IT Careers 2014

The help desk is hot again

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If you thought the traditional help desk would be outsourced, automated or altogether shut down, think again. Hiring for the help desk is hot.

If you're looking for an exciting IT job with the city of Staunton, Va. -- the hottest action is at the help desk.

"That's actually where most of the work is right now," says CTO Kurt Plowman. "Police, fire, sanitation, water, recreation -- they've all got some sort of technology involved in almost every job," and most of that technology is mobile, which requires even more assistance. Workers who put in water lines, for instance, use GPS devices to locate manholes. "That stuff we didn't have 10 years ago."

The shift has prompted the city to add another help desk employee to its five-person IT staff to help field questions from about 400 municipal workers. "With the consumerization of IT, most of the action right now is at the user level, rather than back in the server room or networks," Plowman adds. "Our help desk is now our biggest interface with our user community."

Driving Competitive Advantage

Help desk expertise is a competitive advantage for KMD Enterprises, a Seattle-based real-time medical billing company. Billers, mostly contract employees around the country, serve as the help desk staff. They are in constant communication with clients who run doctor's offices, answering questions and training people to use KMD's server network and software.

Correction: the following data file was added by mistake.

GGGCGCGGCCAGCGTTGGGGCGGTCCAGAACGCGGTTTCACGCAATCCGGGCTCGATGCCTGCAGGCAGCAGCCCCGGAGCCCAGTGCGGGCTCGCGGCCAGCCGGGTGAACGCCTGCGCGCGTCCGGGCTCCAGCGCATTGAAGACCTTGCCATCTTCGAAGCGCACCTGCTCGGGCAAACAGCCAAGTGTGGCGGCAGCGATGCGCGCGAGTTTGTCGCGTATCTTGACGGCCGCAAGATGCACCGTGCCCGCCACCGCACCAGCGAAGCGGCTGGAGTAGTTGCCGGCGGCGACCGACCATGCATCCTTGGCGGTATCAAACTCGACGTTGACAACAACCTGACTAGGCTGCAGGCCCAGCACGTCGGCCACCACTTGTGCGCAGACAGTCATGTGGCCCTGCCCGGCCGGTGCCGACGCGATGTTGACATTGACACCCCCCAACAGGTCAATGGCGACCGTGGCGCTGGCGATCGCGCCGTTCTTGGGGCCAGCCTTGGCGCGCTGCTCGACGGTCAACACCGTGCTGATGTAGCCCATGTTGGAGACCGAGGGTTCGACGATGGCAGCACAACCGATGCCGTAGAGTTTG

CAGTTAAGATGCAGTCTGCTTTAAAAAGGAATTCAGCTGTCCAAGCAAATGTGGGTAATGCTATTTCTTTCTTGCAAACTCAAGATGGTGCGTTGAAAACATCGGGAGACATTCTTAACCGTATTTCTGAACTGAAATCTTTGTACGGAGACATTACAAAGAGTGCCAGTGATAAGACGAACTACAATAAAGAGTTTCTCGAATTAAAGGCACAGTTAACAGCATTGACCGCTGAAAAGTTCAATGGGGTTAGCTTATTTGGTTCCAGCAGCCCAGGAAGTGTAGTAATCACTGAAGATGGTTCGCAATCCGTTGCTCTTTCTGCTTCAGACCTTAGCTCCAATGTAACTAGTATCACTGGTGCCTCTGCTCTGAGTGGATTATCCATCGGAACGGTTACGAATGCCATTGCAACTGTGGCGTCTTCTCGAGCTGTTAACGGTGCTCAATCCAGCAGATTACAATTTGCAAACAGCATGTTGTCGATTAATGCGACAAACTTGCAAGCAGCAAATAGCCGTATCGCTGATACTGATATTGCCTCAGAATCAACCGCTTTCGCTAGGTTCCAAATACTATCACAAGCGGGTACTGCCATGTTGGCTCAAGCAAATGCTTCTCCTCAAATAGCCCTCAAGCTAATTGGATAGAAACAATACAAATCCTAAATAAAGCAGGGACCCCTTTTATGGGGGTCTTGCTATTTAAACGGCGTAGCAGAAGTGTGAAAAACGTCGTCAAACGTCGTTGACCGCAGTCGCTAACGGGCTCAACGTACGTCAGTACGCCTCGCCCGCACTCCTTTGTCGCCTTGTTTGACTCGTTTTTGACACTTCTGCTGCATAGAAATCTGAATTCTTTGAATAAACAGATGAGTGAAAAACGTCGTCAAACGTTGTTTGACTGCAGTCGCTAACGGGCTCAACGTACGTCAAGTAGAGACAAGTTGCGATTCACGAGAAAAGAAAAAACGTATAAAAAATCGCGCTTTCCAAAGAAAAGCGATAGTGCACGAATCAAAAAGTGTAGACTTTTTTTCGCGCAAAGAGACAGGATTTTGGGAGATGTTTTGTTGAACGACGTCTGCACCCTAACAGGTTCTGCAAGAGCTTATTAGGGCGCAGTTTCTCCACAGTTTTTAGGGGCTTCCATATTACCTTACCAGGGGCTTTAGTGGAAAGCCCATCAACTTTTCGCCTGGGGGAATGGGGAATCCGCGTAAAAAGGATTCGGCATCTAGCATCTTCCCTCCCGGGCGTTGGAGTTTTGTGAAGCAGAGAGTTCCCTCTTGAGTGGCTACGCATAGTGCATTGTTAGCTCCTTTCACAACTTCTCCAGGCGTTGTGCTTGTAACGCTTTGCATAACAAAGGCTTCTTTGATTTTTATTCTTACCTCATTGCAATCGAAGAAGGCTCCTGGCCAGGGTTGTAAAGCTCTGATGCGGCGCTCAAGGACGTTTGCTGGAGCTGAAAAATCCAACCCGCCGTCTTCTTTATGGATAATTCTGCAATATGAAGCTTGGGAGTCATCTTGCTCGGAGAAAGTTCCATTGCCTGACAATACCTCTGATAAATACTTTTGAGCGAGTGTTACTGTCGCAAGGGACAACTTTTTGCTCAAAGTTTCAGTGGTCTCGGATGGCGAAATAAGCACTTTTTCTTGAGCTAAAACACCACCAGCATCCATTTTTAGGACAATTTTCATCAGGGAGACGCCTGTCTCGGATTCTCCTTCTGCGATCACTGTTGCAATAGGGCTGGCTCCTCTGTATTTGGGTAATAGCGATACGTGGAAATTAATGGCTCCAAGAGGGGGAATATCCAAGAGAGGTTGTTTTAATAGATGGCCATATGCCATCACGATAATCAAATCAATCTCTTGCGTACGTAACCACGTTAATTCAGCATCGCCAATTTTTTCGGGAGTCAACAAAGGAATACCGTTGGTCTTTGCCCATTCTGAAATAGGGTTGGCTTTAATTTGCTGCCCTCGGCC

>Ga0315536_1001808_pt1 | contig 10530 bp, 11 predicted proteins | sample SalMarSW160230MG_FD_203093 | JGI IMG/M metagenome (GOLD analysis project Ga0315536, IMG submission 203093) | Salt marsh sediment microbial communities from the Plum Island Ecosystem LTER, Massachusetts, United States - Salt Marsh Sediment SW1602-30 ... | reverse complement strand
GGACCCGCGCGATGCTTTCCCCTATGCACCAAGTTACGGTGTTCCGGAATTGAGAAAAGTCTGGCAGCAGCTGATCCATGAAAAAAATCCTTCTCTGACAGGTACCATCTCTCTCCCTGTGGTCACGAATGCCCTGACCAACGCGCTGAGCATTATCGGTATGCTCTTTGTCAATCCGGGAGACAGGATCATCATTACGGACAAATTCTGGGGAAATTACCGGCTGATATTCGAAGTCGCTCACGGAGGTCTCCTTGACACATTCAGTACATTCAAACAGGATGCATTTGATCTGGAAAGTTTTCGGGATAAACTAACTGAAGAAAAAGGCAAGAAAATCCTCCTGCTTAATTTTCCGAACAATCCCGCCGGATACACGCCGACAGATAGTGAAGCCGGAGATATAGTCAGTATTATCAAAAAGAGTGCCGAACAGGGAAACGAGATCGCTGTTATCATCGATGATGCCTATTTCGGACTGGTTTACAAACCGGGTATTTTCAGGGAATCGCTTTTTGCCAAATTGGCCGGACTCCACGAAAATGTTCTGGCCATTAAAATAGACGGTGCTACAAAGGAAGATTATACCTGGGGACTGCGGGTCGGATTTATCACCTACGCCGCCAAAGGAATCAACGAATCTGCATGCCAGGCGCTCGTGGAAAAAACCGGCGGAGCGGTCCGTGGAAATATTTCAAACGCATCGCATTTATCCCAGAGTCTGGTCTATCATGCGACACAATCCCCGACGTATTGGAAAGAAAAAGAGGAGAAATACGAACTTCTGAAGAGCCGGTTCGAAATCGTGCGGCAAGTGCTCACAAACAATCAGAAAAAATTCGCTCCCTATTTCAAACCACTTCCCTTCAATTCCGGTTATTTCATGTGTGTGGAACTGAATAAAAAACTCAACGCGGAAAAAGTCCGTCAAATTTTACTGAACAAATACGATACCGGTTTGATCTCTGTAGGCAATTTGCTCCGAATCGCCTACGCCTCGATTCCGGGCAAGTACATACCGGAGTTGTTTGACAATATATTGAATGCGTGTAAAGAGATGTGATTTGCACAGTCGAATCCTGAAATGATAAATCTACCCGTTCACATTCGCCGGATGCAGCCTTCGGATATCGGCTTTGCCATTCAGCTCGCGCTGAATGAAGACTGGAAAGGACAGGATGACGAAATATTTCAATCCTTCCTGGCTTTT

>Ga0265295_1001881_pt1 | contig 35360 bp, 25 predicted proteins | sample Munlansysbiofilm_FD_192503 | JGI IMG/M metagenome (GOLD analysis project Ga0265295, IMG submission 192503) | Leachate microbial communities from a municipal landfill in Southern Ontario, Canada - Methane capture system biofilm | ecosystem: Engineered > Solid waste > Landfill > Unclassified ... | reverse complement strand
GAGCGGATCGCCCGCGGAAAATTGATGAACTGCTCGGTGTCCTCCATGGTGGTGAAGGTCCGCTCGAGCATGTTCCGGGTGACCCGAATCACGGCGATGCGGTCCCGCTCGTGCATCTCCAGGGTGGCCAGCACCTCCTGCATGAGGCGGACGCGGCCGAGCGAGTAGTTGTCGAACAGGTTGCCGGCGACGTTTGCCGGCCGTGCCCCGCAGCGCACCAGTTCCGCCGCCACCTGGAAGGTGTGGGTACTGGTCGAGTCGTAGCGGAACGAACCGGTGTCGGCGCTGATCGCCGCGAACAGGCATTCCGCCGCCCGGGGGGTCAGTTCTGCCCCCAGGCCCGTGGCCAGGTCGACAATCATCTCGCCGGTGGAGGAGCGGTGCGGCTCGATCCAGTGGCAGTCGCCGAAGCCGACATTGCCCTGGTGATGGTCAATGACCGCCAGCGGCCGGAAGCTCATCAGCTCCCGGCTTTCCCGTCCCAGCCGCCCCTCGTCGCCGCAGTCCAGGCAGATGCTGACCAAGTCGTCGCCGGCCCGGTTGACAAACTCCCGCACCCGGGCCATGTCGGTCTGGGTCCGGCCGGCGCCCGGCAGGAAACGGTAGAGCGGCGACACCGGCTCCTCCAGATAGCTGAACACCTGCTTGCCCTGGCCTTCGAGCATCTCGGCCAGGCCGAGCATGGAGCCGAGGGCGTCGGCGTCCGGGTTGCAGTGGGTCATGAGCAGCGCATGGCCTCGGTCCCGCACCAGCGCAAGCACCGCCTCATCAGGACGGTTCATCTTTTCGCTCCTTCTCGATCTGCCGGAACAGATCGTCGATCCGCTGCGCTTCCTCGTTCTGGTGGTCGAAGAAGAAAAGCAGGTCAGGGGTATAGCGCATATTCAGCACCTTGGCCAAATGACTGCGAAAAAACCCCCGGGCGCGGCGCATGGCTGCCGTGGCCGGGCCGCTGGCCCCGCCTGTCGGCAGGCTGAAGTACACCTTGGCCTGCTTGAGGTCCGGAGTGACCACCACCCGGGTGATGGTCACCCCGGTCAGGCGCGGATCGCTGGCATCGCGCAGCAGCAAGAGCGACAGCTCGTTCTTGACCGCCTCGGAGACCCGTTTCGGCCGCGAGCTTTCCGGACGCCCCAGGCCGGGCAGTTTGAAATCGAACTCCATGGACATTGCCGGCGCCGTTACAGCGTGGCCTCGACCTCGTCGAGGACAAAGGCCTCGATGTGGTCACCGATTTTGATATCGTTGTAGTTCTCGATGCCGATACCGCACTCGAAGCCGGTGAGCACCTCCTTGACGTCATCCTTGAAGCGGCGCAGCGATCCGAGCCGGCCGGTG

When a biller gets a question, he evaluates the issue and decides whether he can handle it or needs to pass it on to the technical services group.

"We determined that the model just didn't fit our corporate culture," says Chris McCay, director of IT at the Washington-based program and project management firm. "We're a midsize business, but we have a real boutique flavor in the way we try to present ourselves to clients. For me to not present the help desk in that same way to our internal employees, it was creating a real corporate disconnect. So we went back to an in-house model."

McCay hired one new help desk worker, but says he will expand the staff if the business sees the same dramatic growth it experienced in 2012 and 2013 when the firm added 30 employees.

"Help desk is becoming more personable rather than the endless interactive voice response systems -- that makes a huge difference to the customer base," says Rami ElGawly, technical architect at eClinicalWorks, an electronic medical records (EMR) software company in Westborough, Mass. In 2014, the company plans to add more experienced Tier 1 help desk staffers who already have a working knowledge of the EMR product.

For example, Maricopa's new customer service manager, Steve Szoradi, has a background in telecommunications but has worked in customer service for 22 years -- most recently at a law firm before joining Maricopa County in October.

"I know enough technology to be dangerous, but my skill set is working with people," Szoradi explains. "I think this is where I fit in. I can take and develop people and build teams. I am right where I wanted to be."

Another hire is help desk coordinator Jennifer Asher, who worked on the help desk when she started her IT career 20 years ago, then transitioned to being a network administrator and an engineer before ultimately returning to her help desk roots.

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